2M 1237+6526

From Wikipedia, the free encyclopedia
Jump to: navigation, search
2M 1237+6526
Brown dwarf 2M 1237+6526 and companion.png
T-type brown dwarf 2M 1237+6526 and hypothetical companion.
Observation data
Epoch J2000      Equinox J2000
Constellation Draco
Right ascension 12h 37m 39.20s
Declination +65° 26′ 14.8″
Spectral type T6.5V
Apparent magnitude (K) 16.15[1]
Parallax (π) 96.07 ± 4.78[1] mas
Distance 34 ± 2 ly
(10.4 ± 0.5 pc)
Mass 0.035 M
Radius 0.11 R
Luminosity 6.25×10−6 L
Temperature 850[2] K
Age ≥2-10[2] Gyr
Other designations
2MASS J12373919+6526148, 2MASSI J1237392+652615, 2MASSW J1237392+652615
Database references

2MASS J12373919+6526148 (hereafter 2M 1237+6526) is a brown dwarf object with late spectral type T in the constellation of Draco, nearly 46 light-years away from the Sun, although trigonometric parallax of 96.07±4.78 mas yields distance of 33.9±1.8 light-years (or 10.4±0.5 parsecs).[1] The substellar object could likely host a very low-mass companion (yet undetected but inferred), possibly in planetary regime.[3]

A planetary companion?[edit]

Burgasser et al. (2003)[3] have inferred the presence of a low-mass companion orbiting the brown dwarf 2M 1237+6526. Such object would yield a mass between 3 and 12 times that of Jupiter and take nearly 4.56 hours (0.19 days) to revolve around its dim primary. If confirmed it would be the shortest period exoplanet and orbiting the faintest object so far. Accounting very faint luminosity of the primary (6.25/1,000,000th of Sun's luminosity), the water zone is located within 0.0025 Astronomical Units, so putative planet could likely retain great amounts of water] and ammonia. Moreover, both the objects would appear the same size.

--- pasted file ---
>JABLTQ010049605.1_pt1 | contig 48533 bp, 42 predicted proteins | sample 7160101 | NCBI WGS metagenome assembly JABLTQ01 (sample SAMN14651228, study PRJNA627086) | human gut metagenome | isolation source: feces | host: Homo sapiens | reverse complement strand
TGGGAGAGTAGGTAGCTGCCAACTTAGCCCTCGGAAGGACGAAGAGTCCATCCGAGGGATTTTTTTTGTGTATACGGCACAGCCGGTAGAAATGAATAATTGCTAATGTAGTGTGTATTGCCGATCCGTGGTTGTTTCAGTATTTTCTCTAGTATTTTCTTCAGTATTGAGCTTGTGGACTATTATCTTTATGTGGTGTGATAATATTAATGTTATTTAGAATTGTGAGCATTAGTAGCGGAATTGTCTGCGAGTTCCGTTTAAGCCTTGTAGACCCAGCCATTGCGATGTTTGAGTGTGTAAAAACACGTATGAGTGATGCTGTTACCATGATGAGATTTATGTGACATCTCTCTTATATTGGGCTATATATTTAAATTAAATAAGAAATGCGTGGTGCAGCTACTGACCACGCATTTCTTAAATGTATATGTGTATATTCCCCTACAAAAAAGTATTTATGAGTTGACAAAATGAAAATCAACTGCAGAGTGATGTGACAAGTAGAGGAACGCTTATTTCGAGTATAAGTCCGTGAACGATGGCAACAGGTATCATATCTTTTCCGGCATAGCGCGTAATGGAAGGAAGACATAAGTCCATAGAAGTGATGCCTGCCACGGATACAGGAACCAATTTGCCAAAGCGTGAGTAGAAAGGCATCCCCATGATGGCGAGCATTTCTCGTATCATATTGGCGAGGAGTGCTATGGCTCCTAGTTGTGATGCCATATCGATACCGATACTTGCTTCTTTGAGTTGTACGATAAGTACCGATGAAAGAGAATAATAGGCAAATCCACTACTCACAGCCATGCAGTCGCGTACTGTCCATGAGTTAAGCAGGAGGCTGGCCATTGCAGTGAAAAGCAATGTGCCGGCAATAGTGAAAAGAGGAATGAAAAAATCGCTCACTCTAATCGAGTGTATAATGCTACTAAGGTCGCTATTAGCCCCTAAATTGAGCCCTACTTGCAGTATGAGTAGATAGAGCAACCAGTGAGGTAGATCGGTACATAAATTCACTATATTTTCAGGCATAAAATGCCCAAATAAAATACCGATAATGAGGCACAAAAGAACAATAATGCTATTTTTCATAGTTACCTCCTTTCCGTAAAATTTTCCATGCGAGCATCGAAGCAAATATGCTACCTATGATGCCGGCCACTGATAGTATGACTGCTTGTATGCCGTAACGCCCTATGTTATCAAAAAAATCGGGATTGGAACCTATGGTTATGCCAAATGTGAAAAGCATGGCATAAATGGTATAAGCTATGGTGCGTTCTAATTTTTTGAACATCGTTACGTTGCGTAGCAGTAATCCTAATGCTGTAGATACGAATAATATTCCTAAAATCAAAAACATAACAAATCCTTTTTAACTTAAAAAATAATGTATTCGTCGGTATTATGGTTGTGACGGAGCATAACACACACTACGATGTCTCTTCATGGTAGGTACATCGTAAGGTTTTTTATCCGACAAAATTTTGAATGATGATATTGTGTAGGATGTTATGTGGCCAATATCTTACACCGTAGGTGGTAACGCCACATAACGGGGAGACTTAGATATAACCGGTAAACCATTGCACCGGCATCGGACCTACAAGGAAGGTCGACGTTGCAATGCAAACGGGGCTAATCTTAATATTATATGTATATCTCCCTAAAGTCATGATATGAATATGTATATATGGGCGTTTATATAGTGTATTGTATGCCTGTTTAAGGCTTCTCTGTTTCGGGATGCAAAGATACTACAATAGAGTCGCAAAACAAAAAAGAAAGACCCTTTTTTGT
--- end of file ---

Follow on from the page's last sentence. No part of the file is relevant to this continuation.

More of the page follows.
The 2M 1237+6526 planetary system[3]
(in order from star)
Mass Semimajor axis
Orbital period
Eccentricity Inclination Radius
b (unconfirmed) ≥3-12 MJ ≤0.003 ≥0.19  ?0


  1. ^ a b c Vrba, F. J.; Henden, A. A.; Luginbuhl, C. B.; Guetter, H. H.; Munn, J. A.; Canzian, B.; Burgasser, A. J.; Kirkpatrick, J. Davy; Fan, X.; Geballe, T. R.; Golimowski, D. A.; Knapp, G. R.; Leggett, S. K.; Schneider, D. P.; Brinkman, J. (2004). "Preliminary Parallaxes of 40 L and T Dwarfs from the U.S. Naval Observatory Infrared Astrometry Program". arXiv:astro-ph/0402272Freely accessible. 
  2. ^ a b Liebert & Burgasser (2007). "On the Nature of the Unique Hα-emitting T Dwarf 2MASS J12373919+6526148". Astronomy & Astrophysics. 655 (1): 522–527. arXiv:astro-ph/0609793Freely accessible. Bibcode:2007ApJ...655..522L. doi:10.1086/509882. 
  3. ^ a b c Burgasser; et al. (2003). "Binarity in Brown Dwarfs: T Dwarf Binaries Discovered with the Hubble Space Telescope WPFC2". The Astrophysical Journal. 586 (1): 512–526. arXiv:astro-ph/0211470Freely accessible. Bibcode:2003ApJ...586..512B. doi:10.1086/346263.